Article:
The HaStec Labex, sponsored by the École Pratique des Hautes Études, hosts multidisciplinary teams who analyze the historical correlation between knowledge, technique and belief from antiquity to the 21st century. Their research addresses emerging concerns that situate the project at the heart of current worldwide debate.
The goal of the ENS-ICFP is to bolster the international appeal and cohesion of the Physics Department at the École Normale Supérieure. This Labex plays a formative role in its three main areas of focus: research, teaching and technology transfer/knowledge dissemination. On the research side, the Junior Research Chairs program creates the opportunity to recruit every year, worldwide, three young and talented researchers capable of developing research projects that cut across the five laboratories. Alongside this research, the ENS-ICFP Master’s degree program is the key element of its teaching mission, and is a course of study taught in English.
DEEP is an ambitious research program that arose out of a contemporary insight in the field of biology: in order to create a link between genotype and phenotype, it is critical to explore the concepts of epigenesis and epigenetics simultaneously, with attention to genetics, cell biology, physics, bioinformatics and systems biology. With that goal in mind, the Institut Curie’s Department of Nuclear Dynamics and Genomic Plasticity and its Department of Genetics and Developmental Biology have joined forces with a common objective: to understand the basic mechanisms involved in embryonic development, epigenetic processes, tissue homeostasis and the regenerative capacity of tissue.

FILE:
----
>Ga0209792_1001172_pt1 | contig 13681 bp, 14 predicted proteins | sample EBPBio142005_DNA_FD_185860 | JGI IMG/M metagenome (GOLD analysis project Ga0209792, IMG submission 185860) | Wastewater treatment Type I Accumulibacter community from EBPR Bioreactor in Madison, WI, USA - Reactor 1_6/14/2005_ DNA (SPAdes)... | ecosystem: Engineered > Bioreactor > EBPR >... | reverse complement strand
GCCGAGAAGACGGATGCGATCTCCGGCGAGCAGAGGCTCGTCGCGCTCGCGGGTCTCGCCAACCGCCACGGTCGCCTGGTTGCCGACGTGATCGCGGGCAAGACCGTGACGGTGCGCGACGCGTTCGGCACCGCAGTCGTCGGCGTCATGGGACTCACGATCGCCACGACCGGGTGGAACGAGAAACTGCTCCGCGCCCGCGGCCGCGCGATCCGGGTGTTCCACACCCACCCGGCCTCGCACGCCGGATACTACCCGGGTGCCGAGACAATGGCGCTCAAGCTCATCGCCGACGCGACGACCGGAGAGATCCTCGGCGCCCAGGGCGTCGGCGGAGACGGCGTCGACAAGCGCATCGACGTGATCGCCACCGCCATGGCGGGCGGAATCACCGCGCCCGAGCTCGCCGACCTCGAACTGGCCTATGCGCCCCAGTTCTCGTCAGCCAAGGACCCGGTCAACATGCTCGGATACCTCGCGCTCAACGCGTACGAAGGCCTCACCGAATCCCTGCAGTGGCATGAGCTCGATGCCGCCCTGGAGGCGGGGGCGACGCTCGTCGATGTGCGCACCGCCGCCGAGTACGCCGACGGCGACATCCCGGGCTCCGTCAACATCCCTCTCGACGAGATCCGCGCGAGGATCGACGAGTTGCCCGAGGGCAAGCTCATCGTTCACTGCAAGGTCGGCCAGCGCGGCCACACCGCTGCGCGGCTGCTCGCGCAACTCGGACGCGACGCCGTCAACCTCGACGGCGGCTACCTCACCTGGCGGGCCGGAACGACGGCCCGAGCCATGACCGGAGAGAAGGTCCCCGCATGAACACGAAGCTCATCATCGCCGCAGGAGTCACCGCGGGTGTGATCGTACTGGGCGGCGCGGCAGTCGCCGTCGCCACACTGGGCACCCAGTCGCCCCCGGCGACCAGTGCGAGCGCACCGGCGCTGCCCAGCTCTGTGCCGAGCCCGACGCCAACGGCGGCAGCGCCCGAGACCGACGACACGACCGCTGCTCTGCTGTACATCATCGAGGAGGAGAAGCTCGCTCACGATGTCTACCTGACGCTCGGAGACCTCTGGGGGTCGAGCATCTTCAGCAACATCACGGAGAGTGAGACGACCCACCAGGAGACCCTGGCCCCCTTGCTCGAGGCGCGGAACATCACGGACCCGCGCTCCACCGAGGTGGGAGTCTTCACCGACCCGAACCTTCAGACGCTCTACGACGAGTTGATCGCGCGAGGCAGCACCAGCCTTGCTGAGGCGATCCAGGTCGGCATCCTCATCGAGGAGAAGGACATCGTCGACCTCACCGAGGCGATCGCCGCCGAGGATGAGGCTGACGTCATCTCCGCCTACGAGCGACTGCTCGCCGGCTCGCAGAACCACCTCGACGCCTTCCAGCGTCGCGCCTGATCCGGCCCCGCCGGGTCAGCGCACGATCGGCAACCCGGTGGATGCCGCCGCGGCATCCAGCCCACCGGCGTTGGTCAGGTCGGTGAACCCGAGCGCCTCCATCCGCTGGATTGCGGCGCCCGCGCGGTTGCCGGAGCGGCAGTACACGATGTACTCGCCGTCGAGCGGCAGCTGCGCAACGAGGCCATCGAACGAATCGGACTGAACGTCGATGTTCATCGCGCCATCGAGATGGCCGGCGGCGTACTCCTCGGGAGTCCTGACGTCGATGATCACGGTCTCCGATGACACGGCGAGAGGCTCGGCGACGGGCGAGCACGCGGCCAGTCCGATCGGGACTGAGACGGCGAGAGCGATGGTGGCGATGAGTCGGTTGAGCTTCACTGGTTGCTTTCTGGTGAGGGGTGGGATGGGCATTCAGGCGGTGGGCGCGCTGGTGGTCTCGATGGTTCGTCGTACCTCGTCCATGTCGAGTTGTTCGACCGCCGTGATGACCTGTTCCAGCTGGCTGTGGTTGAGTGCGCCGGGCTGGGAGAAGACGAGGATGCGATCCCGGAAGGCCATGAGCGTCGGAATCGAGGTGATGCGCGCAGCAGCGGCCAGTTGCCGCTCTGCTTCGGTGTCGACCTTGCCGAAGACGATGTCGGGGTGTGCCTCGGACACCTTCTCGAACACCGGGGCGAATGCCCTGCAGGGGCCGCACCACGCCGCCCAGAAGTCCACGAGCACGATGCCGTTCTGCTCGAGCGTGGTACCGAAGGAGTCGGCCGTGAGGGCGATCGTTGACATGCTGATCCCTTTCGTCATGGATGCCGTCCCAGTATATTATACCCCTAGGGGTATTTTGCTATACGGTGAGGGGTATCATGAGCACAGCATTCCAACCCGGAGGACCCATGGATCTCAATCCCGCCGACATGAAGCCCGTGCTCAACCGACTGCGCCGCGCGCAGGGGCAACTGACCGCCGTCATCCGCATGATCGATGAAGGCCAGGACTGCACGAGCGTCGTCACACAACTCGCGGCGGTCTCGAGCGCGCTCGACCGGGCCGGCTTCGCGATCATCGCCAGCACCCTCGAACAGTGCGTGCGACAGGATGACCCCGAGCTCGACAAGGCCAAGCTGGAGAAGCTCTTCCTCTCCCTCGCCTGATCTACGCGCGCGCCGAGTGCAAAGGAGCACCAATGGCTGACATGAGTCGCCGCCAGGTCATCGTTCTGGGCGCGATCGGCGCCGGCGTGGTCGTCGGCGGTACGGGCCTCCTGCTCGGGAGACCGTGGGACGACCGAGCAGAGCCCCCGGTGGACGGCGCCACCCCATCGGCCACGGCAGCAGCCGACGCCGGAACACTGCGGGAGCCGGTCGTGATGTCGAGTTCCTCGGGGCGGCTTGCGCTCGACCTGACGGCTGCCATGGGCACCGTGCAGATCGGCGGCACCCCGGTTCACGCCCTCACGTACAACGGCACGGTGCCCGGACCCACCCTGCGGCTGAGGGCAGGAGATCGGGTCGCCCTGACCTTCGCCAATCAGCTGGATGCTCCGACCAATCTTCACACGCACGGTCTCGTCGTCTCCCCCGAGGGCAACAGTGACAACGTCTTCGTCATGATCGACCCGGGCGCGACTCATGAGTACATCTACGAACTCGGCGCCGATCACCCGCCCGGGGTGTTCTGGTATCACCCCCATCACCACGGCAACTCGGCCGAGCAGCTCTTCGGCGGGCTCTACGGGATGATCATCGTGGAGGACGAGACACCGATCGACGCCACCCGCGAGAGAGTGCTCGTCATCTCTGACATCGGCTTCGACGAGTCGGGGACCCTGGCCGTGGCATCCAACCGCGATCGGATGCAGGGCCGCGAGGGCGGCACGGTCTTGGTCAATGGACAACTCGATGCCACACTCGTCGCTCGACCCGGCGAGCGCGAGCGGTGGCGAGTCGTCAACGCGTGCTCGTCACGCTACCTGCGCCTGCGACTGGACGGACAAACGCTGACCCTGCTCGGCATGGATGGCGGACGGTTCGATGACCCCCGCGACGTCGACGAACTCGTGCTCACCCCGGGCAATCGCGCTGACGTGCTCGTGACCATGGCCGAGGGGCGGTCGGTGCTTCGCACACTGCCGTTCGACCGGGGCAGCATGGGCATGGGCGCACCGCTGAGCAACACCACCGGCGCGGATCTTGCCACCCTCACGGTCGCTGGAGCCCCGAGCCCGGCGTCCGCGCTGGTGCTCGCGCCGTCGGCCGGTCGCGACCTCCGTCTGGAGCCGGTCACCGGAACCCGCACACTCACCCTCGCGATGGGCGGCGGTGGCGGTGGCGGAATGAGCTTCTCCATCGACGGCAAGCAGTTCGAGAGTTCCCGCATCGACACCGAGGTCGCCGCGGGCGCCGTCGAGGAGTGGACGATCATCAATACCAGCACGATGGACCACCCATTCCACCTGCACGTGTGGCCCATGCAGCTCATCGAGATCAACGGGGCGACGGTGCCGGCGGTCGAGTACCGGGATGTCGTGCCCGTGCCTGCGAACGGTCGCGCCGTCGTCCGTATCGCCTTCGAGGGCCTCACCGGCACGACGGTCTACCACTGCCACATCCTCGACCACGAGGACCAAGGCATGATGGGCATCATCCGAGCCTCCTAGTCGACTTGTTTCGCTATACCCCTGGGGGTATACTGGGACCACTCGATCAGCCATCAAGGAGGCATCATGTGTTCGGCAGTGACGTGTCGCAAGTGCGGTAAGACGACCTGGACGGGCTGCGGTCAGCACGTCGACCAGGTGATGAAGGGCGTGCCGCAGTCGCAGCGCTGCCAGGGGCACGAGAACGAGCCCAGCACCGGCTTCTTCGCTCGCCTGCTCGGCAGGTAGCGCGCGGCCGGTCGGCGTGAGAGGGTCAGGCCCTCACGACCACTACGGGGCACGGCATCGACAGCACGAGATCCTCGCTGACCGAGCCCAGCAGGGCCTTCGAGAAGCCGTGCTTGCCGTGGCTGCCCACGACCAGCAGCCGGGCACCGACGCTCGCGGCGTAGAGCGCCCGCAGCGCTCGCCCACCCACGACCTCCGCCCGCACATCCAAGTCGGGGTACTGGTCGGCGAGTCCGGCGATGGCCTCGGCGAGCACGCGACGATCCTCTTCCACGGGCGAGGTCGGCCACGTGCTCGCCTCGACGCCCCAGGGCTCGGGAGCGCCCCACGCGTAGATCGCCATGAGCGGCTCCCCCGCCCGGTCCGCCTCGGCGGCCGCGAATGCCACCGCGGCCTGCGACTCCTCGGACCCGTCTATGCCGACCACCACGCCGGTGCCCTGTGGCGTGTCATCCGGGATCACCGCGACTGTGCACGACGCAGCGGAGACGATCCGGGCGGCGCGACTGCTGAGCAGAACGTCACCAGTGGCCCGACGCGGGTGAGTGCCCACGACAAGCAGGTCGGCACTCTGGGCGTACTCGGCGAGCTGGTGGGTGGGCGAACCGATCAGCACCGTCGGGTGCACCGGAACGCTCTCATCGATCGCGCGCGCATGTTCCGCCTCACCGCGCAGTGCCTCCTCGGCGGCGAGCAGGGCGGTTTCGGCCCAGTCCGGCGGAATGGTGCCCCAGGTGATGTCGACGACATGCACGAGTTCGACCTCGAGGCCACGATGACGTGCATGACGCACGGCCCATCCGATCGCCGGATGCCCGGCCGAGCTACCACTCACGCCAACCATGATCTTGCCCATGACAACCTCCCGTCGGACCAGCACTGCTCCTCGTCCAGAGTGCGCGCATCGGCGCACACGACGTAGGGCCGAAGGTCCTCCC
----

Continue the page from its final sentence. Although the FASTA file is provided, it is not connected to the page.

The nine teams at the DCBIOL Labex study the biology of dendritic cells and their potential therapeutic applications. Dendritic cells monitor the human body, allowing our immune systems to respond to pathogenic agents and cancerous cells. S. Amigorena and B. Malissen, co-coordinators of the DCBIOL Labex, launched this program with the conviction that with an improved knowledge of the biology of those cells, researchers could use their properties to develop cancer treatments.
PSL's strengths in artificial intelligence and data management are considerable. Based on a very solid disciplinary foundation in mathematics and computer science, these techniques are also already present in all the disciplines supported by PSL members, whether in terms of training or research. The multidisciplinary dissemination and collaboration structures already in place will soon be reinforced by the creation of a dedicated transversal program, in connection with the Interdisciplinary Institute of Artificial Intelligence (3IA) PRAIRIE (PaRis Artificial Intelligence Research InstitutE), of which PSL is a founding member.
Known as the Institut Convergences, Q-Life is at the forefront of ongoing breakthroughs in the life sciences. It brings together eleven PSL member or partner institutions and involves six Laboratories of Excellence (Labex) and two Equipex facilities from PSL’s Idex program.
With Q-Life, PSL hopes to become the global standard for training and research into how the life sciences intersect with other scientific disciplines. Advances in this area will not only allow us to better understand, model, and predict human health and fight disease, but also develop sustainable approaches to agronomy and design new ways of producing energy.